I’ve recently seen a number of conversations in the blogosphere from people asking about corporate blogging policies, since I assume their companies are getting nervous about what their employees might be saying via the cyber medium. Sun met this issues head on about 3 years ago, and actively encouraged their employees to blog by providing them with dedicated server space. Their blogging policy is as good as any I’ve seen. Pity that all companies don’t encourage this level of transparency (I’m not a Sun employee by the way!).
Published June 9, 2007 by Stephen Dale
Stephen is Director and founder of Collabor8now Ltd, an organization focussed on developing collaborative environments (e.g. Communities of Practice) and the integration of knowledge management tools and processes to support business improvement. He is a certified knowledge manager with the Knowledge Management Institute (KMI) and the author of several published research papers on collaborative behaviours and information technology.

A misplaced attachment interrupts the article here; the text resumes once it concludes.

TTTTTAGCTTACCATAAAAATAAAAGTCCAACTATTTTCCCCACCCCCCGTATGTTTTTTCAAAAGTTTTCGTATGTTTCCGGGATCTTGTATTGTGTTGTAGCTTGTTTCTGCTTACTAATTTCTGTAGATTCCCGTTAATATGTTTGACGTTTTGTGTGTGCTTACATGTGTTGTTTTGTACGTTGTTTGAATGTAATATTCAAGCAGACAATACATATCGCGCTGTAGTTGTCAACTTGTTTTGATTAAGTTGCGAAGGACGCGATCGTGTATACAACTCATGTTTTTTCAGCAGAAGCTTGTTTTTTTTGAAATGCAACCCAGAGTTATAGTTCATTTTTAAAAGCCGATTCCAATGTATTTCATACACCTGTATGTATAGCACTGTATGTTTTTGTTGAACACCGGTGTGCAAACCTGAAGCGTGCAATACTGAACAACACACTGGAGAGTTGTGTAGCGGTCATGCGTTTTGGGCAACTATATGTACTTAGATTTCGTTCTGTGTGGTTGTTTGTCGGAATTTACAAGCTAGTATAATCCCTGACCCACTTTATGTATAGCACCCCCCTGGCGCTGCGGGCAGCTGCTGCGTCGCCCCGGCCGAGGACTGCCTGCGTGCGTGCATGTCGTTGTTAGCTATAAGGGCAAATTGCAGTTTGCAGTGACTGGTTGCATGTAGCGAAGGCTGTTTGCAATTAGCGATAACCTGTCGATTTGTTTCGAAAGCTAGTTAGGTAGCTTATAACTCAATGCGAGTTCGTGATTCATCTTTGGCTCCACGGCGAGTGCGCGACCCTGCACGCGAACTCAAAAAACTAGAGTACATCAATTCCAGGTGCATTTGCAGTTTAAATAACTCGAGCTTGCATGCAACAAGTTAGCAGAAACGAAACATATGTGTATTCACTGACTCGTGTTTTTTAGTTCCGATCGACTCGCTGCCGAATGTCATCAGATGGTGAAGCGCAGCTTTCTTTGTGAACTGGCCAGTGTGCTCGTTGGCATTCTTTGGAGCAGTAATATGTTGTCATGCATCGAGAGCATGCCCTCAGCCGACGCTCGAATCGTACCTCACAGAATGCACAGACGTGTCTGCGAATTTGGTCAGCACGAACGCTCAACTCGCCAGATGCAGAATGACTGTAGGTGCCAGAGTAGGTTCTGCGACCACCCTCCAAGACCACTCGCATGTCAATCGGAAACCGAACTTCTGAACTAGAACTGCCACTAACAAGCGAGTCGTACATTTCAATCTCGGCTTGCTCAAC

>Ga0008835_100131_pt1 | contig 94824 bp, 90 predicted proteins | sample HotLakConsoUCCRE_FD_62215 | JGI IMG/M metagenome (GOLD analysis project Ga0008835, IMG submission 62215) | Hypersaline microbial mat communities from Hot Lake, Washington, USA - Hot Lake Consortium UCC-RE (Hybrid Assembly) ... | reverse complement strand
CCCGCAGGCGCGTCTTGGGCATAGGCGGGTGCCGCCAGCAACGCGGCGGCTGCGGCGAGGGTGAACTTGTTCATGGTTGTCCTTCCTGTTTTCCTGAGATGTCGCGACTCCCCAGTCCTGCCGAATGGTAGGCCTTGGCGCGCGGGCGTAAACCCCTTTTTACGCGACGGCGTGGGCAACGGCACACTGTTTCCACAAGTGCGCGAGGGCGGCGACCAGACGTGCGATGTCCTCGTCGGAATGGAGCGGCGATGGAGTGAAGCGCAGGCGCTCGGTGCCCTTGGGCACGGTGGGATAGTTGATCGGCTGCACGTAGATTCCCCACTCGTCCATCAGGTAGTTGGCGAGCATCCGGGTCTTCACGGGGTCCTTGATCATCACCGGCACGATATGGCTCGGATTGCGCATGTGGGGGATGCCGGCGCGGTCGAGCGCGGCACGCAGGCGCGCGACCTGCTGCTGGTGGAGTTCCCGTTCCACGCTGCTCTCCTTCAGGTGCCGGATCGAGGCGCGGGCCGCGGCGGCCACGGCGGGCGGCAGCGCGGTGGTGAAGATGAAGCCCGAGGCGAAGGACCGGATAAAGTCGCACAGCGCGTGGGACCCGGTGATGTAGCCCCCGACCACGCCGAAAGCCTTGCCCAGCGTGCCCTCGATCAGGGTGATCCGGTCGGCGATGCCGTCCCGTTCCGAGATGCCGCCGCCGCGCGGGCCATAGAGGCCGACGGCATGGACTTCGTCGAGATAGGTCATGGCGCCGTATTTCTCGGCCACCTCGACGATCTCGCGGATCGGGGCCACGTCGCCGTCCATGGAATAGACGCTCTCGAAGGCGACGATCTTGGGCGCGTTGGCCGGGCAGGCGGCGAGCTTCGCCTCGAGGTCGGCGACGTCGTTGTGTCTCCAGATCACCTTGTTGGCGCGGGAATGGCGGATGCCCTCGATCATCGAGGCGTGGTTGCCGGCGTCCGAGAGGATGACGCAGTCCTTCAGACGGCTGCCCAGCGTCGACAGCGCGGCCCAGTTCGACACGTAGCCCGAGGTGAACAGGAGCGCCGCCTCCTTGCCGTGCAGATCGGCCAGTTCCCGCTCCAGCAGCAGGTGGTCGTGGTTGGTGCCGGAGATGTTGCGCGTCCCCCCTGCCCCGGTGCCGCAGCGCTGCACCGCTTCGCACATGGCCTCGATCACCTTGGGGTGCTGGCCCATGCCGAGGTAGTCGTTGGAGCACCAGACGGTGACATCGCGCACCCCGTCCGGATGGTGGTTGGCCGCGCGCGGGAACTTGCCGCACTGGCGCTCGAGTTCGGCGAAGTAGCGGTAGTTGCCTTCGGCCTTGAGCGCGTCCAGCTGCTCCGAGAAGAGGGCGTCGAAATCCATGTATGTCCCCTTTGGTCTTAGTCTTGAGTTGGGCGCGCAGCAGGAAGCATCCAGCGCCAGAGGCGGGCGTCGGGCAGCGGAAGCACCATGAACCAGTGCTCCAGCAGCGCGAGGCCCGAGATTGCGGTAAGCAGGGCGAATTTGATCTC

I think blogging policies are things that all employers ought to be thinking about. IBM have a nice one too: http://www.snellspace.com/IBM_Blogging_Policy_and_Guidelines.pdf
From the conversations I’ve had with people about blogging policies it seems that a lot of the employees ask for guidelines as well. I think writing a blog successfully does require some new skills for people who may not be used to writing for a public audience. If a company does have some rules about what you can and cannot write about, it is probably a good idea to know what you can write. IBM for example has some rules about employees not discussing religion.